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Emerald Group Publishing Limited
Copyright © 2012, Emerald Group Publishing Limited
Aspects of location and the regional MNE
Article Type: Letter from the Editor From: Multinational Business Review, Volume 20, Issue 1
Several papers in this issue address the country (location) factor, which along with firm factors, largely drive analysis in the field of international business. In particular, the paper by Narula and Santangelo offers fascinating insights into the nature of location advantages. Essentially, internalisation theory addresses how location factors in the home (and host) country can be aligned with firm-specific advantages to explain MNE performance. It has never been assumed that country-specific (location) advantages are public goods freely available to MNEs. Instead, Dunning’s OLI framework focuses upon the interaction of these variables, demonstrating that L advantages need to be internalised into O advantages to become firm-specific advantages.
Narula and Santangelo examine the nature of the L and O interaction and link this to a modern explanation of innovation (R&D) within the MNE. Their main contribution is to clearly explain the importance of collocation for MNEs in general, and the R&D function in particular. Similar insights about recombinations and the bundling of MNE assets (such as R&D) with host country L advantages have been made by Hennart in JIBS (2009) and in his more recent papers. At MBR we welcome further discussion of such key theoretical advances in the field.
Other papers in this issue also explore the linkages between location factors and MNEs. In one of the first papers to analyse the Arab Spring, Mamoun Benmamoun and his co-authors examine the role of social media and modern information technology (developed by MNEs such as Vodafone) in facilitating a virtual public sphere. These interactions led to the massive changes in government in North Africa and further pressures for change in the Middle East. At MBR we are pleased to facilitate discussion of the application of such modern international business thinking to major current events such as the Arab Spring.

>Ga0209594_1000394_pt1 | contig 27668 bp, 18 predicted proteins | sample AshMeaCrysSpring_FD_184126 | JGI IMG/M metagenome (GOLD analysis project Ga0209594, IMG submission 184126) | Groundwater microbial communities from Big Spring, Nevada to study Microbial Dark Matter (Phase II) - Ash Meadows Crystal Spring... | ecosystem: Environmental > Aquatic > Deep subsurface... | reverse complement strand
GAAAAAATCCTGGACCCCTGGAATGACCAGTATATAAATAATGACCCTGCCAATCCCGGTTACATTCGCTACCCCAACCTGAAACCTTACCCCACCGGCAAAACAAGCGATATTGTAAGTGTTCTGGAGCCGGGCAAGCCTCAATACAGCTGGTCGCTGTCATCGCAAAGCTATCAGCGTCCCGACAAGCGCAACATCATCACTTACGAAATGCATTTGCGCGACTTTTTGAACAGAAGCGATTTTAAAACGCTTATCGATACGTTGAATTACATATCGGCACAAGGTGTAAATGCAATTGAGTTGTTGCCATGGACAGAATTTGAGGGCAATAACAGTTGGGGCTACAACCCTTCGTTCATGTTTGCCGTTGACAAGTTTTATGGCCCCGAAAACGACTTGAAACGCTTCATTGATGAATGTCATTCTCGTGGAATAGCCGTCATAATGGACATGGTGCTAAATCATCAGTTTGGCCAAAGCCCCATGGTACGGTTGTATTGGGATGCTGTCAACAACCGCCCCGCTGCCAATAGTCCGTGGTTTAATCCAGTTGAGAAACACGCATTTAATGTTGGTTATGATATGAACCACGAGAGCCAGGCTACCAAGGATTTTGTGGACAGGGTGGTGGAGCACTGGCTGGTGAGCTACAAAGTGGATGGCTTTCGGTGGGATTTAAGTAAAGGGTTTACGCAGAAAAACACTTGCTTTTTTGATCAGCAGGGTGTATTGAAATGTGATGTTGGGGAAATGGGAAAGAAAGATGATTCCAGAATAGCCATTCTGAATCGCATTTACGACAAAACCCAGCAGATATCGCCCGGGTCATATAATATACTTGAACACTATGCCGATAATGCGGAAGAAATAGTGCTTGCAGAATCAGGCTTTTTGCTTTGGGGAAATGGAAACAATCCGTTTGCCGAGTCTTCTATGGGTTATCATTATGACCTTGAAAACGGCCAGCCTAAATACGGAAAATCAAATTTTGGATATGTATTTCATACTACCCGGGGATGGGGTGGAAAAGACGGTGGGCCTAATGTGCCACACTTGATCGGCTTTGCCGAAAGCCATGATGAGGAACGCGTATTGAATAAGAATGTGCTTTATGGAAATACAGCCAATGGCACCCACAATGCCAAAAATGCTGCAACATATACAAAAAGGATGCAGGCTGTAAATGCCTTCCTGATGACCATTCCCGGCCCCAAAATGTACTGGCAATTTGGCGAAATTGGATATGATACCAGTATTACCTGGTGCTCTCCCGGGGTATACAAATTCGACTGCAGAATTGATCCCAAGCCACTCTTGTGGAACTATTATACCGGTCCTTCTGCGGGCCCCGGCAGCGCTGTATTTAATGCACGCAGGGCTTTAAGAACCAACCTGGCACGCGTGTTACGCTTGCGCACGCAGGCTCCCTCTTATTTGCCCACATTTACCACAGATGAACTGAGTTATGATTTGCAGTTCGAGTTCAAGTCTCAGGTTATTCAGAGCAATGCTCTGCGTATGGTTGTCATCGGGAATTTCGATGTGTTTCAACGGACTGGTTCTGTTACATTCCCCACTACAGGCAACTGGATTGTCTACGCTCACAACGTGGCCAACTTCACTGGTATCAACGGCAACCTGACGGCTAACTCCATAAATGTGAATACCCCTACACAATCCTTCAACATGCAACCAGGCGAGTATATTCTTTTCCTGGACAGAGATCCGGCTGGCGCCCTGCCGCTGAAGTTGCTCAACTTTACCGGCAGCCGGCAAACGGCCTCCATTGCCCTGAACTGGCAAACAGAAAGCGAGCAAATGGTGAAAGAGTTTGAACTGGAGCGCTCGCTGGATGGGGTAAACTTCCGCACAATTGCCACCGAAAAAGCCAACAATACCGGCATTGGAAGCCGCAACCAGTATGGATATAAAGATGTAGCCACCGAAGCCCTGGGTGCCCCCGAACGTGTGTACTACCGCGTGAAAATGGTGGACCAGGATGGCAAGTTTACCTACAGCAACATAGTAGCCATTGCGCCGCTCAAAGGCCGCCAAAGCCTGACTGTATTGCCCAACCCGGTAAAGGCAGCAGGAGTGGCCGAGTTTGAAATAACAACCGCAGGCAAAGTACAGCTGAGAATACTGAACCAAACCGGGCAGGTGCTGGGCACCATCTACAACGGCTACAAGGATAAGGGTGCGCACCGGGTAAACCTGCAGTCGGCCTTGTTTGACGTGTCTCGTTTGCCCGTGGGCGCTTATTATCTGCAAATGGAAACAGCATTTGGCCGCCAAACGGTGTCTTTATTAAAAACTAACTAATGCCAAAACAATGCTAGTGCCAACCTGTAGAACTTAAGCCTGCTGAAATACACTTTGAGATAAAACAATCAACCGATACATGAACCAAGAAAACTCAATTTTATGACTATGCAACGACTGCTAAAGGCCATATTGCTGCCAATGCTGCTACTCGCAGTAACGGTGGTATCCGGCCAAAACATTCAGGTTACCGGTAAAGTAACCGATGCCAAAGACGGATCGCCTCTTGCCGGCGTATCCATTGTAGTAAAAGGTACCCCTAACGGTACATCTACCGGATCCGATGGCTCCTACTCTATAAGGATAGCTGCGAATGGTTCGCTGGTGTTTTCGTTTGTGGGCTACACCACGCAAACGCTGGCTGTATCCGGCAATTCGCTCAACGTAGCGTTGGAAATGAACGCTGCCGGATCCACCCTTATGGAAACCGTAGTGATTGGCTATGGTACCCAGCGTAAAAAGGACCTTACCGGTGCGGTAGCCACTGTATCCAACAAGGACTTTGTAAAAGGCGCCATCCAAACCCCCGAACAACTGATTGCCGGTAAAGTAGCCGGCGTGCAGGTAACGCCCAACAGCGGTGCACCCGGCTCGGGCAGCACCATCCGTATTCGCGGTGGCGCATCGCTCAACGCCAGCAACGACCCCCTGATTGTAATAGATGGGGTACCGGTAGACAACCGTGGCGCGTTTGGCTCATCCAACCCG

The paper by Hadi S. Alhorr and his co-authors takes a more traditional approach to location by examining the manner in which the EU experiment in regional economic (and political) integration affects the pattern and structure of international strategic alliances (ISAs). This paper addresses something of a neglected dimension in the regional area with its focus on ISAs. Typically, research papers address the interaction between location factors and firm factors, where the latter suggest that MNEs are regional, rather than global. It is important to supplement this work with a specific focus on ISAs, as these are different from MNEs. However, even with ISAs Alhorr et al. find a strong regional (triad) effect, a common finding in recent papers in MBR.
The fourth paper in this issue, by Wolf, Egelhoff and Dunemann, offers fresh insight into the regional nature of the world’s large MNEs. A convincing argument is developed to show that home-region orientation of MNEs is not simply due to economic factors, but requires an understanding of other cognate areas. These include explanations from new regionalism, new economic geography, the knowledge economy, psychic distance theory, escalating commitment theory, population ecology, and neoinstitutional theory. At MBR we welcome the extension of economic explanations of the regional nature of MNEs to accommodate psychological and sociological theories. We welcome comments on this and any other papers. With this in mind, we are pleased to publish a short comment by Ziyi Wei on the recent paper by Mike Peng and others, examining China’s outward FDI and the social responsibility of IB scholars. We also include a detailed book review by Saliya Jayaratne, which offers insight into an important book on MNEs in emerging markets.
Alan M. RugmanEditor-in-Chief